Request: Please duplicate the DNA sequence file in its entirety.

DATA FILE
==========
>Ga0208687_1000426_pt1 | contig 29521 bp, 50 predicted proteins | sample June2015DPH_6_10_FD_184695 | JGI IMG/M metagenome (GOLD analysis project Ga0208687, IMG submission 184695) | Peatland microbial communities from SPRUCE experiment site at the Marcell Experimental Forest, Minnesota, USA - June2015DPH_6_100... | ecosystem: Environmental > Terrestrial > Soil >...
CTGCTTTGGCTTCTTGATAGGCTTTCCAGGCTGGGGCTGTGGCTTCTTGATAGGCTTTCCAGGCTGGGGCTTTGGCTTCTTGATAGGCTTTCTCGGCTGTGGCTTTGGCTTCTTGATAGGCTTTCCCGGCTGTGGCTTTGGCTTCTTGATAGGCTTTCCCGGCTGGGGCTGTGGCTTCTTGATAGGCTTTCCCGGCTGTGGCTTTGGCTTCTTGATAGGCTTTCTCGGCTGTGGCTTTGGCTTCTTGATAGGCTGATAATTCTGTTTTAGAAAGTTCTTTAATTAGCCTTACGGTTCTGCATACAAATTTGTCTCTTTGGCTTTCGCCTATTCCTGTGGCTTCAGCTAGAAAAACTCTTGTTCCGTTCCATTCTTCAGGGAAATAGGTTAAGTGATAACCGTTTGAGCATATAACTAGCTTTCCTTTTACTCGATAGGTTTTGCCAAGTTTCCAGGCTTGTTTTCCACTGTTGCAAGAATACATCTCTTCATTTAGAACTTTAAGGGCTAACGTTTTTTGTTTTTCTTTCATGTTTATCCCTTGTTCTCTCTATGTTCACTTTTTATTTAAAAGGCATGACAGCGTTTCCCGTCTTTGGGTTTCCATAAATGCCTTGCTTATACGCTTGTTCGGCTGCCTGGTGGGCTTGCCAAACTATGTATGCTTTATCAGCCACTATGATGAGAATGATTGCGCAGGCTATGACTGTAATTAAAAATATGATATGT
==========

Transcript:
>Ga0208687_1000426_pt1 | contig 29521 bp, 50 predicted proteins | sample June2015DPH_6_10_FD_184695 | JGI IMG/M metagenome (GOLD analysis project Ga0208687, IMG submission 184695) | Peatland microbial communities from SPRUCE experiment site at the Marcell Experimental Forest, Minnesota, USA - June2015DPH_6_100... | ecosystem: Environmental > Terrestrial > Soil >...
CTGCTTTGGCTTCTTGATAGGCTTTCCAGGCTGGGGCTGTGGCTTCTTGATAGGCTTTCCAGGCTGGGGCTTTGGCTTCTTGATAGGCTTTCTCGGCTGTGGCTTTGGCTTCTTGATAGGCTTTCCCGGCTGTGGCTTTGGCTTCTTGATAGGCTTTCCCGGCTGGGGCTGTGGCTTCTTGATAGGCTTTCCCGGCTGTGGCTTTGGCTTCTTGATAGGCTTTCTCGGCTGTGGCTTTGGCTTCTTGATAGGCTGATAATTCTGTTTTAGAAAGTTCTTTAATTAGCCTTACGGTTCTGCATACAAATTTGTCTCTTTGGCTTTCGCCTATTCCTGTGGCTTCAGCTAGAAAAACTCTTGTTCCGTTCCATTCTTCAGGGAAATAGGTTAAGTGATAACCGTTTGAGCATATAACTAGCTTTCCTTTTACTCGATAGGTTTTGCCAAGTTTCCAGGCTTGTTTTCCACTGTTGCAAGAATACATCTCTTCATTTAGAACTTTAAGGGCTAACGTTTTTTGTTTTTCTTTCATGTTTATCCCTTGTTCTCTCTATGTTCACTTTTTATTTAAAAGGCATGACAGCGTTTCCCGTCTTTGGGTTTCCATAAATGCCTTGCTTATACGCTTGTTCGGCTGCCTGGTGGGCTTGCCAAACTATGTATGCTTTATCAGCCACTATGATGAGAATGATTGCGCAGGCTATGACTGTAATTAAAAATATGATATGT